7. 7.
    Celis, C., da Silva, L.F.F.: Lagrangian mixing models for turbulent combustion: review and prospects. Flow. Turbul. Combust. 94, 643–689 (2015)CrossRefGoogle Scholar
  8. 8.
    Tang, Q., Xu, J., Pope, S.B.: Probability density function calculations of local extinction and NO production in piloted-jet turbulent methane/air flames. Proc. Combust. Inst. 28, 133–139 (2000)CrossRefGoogle Scholar
  9. 9.
    Xu, J., Pope, S.B.: PDF calculations of turbulent nonpremixed flames with local extinction. Combust. Flame. 123, 281–307 (2000)CrossRefGoogle Scholar
  10. 10.
    Muradoglu, M., Liu, K., Pope, S.B.: PDF modeling of a bluff-body stabilized turbulent flame. Combust. Flame. 132, 115–137 (2003)Google Scholar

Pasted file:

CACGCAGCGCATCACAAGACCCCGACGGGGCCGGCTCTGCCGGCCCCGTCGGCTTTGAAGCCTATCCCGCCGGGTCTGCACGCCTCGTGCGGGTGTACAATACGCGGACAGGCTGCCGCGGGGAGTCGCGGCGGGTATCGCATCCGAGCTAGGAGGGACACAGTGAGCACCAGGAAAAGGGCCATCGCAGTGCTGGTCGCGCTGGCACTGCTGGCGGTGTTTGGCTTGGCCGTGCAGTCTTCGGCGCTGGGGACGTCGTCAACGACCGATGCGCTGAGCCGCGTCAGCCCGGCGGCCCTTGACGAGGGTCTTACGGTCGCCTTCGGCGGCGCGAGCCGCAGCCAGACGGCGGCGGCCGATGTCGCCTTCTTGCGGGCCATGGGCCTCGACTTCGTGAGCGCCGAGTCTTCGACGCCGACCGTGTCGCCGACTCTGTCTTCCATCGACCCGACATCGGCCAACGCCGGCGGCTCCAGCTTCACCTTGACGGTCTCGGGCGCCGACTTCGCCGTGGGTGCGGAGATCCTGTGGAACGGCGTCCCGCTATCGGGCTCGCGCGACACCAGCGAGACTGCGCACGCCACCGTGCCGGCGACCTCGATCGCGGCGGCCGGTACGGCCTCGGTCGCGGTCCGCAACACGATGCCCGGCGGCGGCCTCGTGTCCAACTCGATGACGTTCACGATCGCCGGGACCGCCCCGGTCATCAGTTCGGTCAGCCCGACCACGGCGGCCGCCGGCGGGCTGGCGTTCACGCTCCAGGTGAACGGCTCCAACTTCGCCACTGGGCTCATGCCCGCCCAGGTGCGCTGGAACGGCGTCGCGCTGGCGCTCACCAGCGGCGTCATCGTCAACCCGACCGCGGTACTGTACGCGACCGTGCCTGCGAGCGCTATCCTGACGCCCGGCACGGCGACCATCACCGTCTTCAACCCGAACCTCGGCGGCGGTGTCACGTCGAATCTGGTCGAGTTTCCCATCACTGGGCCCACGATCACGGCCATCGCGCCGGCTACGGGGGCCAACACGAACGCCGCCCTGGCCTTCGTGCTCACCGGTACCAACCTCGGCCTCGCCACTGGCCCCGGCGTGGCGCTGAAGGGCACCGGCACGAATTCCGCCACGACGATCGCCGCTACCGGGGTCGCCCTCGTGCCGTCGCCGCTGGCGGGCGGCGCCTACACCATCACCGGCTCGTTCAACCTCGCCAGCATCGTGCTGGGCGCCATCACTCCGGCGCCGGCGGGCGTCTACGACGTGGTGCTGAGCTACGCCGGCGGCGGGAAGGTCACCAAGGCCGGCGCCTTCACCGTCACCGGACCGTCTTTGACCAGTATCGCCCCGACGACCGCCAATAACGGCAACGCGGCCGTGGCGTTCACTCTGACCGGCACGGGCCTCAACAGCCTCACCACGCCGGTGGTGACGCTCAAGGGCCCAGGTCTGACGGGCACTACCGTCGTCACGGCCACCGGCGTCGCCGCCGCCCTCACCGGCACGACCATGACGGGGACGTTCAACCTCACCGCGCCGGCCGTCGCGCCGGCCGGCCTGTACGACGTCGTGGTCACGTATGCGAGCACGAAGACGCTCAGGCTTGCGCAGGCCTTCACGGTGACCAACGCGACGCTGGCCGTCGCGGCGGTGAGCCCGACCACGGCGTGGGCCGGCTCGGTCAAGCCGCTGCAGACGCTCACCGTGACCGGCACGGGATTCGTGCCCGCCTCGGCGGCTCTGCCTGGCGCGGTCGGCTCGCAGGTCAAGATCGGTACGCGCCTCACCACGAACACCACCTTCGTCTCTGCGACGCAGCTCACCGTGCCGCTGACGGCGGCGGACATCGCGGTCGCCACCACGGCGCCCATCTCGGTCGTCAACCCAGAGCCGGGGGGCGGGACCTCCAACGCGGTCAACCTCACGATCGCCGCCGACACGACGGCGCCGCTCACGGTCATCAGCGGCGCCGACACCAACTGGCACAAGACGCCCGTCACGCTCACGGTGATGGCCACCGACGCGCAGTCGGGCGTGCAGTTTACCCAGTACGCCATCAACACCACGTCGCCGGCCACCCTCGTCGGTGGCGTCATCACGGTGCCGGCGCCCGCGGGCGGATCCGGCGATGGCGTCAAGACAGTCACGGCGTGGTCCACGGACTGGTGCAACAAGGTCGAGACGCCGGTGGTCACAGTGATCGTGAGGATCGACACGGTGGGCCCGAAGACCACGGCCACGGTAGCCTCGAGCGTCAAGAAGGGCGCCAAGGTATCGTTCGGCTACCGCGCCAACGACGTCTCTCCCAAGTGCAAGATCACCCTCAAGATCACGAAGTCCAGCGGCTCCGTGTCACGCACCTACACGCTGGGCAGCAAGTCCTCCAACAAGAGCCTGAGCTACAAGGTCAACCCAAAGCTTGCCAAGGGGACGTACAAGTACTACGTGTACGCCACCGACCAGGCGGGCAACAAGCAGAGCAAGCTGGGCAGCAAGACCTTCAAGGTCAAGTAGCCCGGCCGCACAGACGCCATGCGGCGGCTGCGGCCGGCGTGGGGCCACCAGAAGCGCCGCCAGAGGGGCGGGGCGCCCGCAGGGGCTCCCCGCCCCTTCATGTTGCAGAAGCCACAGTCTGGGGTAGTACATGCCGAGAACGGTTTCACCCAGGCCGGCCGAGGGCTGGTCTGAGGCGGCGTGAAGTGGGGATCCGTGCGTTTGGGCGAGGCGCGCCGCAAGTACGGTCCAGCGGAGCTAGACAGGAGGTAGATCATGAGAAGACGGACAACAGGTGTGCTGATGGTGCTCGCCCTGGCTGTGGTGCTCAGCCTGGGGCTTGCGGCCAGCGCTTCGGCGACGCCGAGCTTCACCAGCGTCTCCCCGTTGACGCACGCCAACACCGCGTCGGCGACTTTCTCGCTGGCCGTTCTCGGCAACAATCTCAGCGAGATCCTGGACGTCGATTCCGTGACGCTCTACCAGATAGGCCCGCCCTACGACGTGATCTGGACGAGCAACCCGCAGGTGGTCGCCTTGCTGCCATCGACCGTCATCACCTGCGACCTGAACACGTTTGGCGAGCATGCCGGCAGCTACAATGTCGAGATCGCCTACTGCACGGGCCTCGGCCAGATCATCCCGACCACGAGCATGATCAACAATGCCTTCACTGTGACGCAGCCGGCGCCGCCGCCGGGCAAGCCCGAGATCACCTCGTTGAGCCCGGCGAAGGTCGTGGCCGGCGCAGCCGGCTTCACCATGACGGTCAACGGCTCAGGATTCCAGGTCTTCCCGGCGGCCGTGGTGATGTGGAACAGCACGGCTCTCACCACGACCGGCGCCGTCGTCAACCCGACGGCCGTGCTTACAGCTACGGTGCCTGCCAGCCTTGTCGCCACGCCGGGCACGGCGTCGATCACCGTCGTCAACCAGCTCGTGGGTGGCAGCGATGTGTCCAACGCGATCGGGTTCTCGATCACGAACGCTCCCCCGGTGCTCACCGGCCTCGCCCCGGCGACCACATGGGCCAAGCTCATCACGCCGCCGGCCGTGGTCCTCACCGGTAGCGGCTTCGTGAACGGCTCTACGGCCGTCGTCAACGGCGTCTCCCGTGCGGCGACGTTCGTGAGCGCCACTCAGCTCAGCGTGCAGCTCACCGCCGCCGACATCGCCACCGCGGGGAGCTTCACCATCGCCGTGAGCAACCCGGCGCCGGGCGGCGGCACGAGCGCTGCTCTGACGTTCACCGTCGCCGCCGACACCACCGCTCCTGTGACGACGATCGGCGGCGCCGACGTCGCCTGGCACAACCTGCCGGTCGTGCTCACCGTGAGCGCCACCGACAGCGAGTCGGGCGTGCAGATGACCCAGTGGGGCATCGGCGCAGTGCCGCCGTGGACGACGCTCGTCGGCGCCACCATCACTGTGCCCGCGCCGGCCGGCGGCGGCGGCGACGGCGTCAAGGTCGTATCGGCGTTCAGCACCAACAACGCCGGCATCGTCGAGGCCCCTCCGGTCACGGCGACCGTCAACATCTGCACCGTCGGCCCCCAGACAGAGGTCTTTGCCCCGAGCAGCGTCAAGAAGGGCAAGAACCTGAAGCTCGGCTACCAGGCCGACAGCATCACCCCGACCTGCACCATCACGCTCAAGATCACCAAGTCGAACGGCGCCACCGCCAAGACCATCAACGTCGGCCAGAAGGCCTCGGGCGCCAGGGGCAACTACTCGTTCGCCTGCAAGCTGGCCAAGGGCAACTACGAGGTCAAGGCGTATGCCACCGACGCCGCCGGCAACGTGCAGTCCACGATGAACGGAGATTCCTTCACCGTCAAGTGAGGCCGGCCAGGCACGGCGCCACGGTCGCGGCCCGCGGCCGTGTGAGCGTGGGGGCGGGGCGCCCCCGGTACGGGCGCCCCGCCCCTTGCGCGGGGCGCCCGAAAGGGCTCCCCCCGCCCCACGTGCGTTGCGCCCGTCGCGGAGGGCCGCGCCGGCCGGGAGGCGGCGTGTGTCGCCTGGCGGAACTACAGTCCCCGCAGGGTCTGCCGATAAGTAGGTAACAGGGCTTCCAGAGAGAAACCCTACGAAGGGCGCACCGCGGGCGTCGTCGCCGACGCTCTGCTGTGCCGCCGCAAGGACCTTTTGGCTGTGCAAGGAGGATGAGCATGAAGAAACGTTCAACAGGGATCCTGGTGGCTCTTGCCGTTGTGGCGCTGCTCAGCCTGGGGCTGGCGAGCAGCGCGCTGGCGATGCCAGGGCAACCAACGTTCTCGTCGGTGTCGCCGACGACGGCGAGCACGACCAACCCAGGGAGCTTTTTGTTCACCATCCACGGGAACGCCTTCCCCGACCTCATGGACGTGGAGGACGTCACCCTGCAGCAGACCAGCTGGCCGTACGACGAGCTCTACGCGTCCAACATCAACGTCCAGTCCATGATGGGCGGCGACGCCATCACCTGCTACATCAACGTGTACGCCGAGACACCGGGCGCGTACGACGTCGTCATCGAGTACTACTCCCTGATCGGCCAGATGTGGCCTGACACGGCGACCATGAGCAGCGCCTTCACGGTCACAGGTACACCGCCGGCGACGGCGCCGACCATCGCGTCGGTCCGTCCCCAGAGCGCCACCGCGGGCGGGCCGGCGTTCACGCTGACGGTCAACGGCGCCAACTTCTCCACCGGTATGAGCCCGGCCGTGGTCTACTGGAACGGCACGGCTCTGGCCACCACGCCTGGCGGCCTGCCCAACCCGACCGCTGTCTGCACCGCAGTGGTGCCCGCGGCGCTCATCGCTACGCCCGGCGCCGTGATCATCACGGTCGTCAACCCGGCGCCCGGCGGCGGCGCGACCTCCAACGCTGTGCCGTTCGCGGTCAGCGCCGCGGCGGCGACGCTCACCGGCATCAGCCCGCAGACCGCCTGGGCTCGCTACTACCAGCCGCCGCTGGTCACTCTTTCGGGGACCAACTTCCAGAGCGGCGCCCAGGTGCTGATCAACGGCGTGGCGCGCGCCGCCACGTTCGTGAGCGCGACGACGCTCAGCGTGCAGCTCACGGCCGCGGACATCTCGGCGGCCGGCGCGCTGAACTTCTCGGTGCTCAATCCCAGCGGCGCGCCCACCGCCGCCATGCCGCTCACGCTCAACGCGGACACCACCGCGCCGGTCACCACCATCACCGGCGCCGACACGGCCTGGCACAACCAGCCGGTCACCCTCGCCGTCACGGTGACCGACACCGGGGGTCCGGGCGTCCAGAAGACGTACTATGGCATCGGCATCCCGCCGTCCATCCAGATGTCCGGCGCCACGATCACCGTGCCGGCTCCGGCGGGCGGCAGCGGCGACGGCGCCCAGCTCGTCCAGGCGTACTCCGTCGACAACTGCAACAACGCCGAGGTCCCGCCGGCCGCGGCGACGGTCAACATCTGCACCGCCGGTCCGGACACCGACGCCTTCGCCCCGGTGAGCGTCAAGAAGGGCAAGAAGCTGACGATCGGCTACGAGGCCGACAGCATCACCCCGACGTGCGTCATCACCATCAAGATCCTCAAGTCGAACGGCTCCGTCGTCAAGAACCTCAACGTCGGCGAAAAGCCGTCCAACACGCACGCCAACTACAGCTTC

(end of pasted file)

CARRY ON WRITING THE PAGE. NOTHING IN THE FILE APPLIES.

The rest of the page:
11. 11.
    Ren, Z., Pope, S.B.: An investigation of the performance of turbulent mixing models. Combust. Flame. 136, 208–216 (2004)CrossRefGoogle Scholar
  12. 12.
    Gordon, R.L., Masri, A.R., Pope, S.B., Goldin, G.M.: A numerical study of auto-ignition in turbulent lifted flames issuing into a vitiated co-flow. Combust. Theor. Model. 11, 351–376 (2007)CrossRefzbMATHGoogle Scholar
  13. 13.
    Wang, H., Pope, S.B.: Large eddy simulation/probability density function modeling of a turbulent CH4/H2/N2 jet flame. Proc. Combust. Inst. 33, 1319–1330 (2011)CrossRefGoogle Scholar
  14. 14.
    Yang, Y., Wang, H., Pope, S.B., Chen, J.H.: Large-eddy simulation/probability density function modeling of a non-premixed CO/H2 temporally evolving jet flame. Proc. Combust. Inst. 34, 1241–1249 (2013)CrossRefGoogle Scholar
  15. 15.
    Lindstedt, R., Vaos, E.: Transported PDF modeling of high-Reynolds-number premixed turbulent flames. Combust. Flame. 145, 495–511 (2006)CrossRefGoogle Scholar
  16. 16.
    Stöllinger, M., Heinz, S.: Evaluation of scalar mixing and time scale models in PDF simulations of a turbulent premixed flame. Combust. Flame. 157, 1671–1685 (2010)CrossRefGoogle Scholar